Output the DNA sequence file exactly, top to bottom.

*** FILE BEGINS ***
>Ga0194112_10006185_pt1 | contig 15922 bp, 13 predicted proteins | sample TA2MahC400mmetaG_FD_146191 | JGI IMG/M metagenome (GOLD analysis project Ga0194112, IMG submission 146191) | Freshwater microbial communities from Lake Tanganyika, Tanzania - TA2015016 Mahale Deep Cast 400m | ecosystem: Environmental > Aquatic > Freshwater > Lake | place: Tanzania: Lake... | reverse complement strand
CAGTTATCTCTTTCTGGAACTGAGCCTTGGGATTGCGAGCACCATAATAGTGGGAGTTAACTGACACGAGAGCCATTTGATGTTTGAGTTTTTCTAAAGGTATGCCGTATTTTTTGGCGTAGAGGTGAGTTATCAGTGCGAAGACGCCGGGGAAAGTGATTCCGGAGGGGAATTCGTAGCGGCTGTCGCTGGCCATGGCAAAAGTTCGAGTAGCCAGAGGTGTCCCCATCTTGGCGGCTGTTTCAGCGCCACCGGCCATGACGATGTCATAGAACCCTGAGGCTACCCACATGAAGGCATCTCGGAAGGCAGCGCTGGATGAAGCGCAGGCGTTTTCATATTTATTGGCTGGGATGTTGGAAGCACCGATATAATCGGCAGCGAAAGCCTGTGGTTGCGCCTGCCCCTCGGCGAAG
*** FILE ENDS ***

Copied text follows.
>Ga0194112_10006185_pt1 | contig 15922 bp, 13 predicted proteins | sample TA2MahC400mmetaG_FD_146191 | JGI IMG/M metagenome (GOLD analysis project Ga0194112, IMG submission 146191) | Freshwater microbial communities from Lake Tanganyika, Tanzania - TA2015016 Mahale Deep Cast 400m | ecosystem: Environmental > Aquatic > Freshwater > Lake | place: Tanzania: Lake... | reverse complement strand
CAGTTATCTCTTTCTGGAACTGAGCCTTGGGATTGCGAGCACCATAATAGTGGGAGTTAACTGACACGAGAGCCATTTGATGTTTGAGTTTTTCTAAAGGTATGCCGTATTTTTTGGCGTAGAGGTGAGTTATCAGTGCGAAGACGCCGGGGAAAGTGATTCCGGAGGGGAATTCGTAGCGGCTGTCGCTGGCCATGGCAAAAGTTCGAGTAGCCAGAGGTGTCCCCATCTTGGCGGCTGTTTCAGCGCCACCGGCCATGACGATGTCATAGAACCCTGAGGCTACCCACATGAAGGCATCTCGGAAGGCAGCGCTGGATGAAGCGCAGGCGTTTTCATATTTATTGGCTGGGATGTTGGAAGCACCGATATAATCGGCAGCGAAAGCCTGTGGTTGCGCCTGCCCCTCGGCGAAG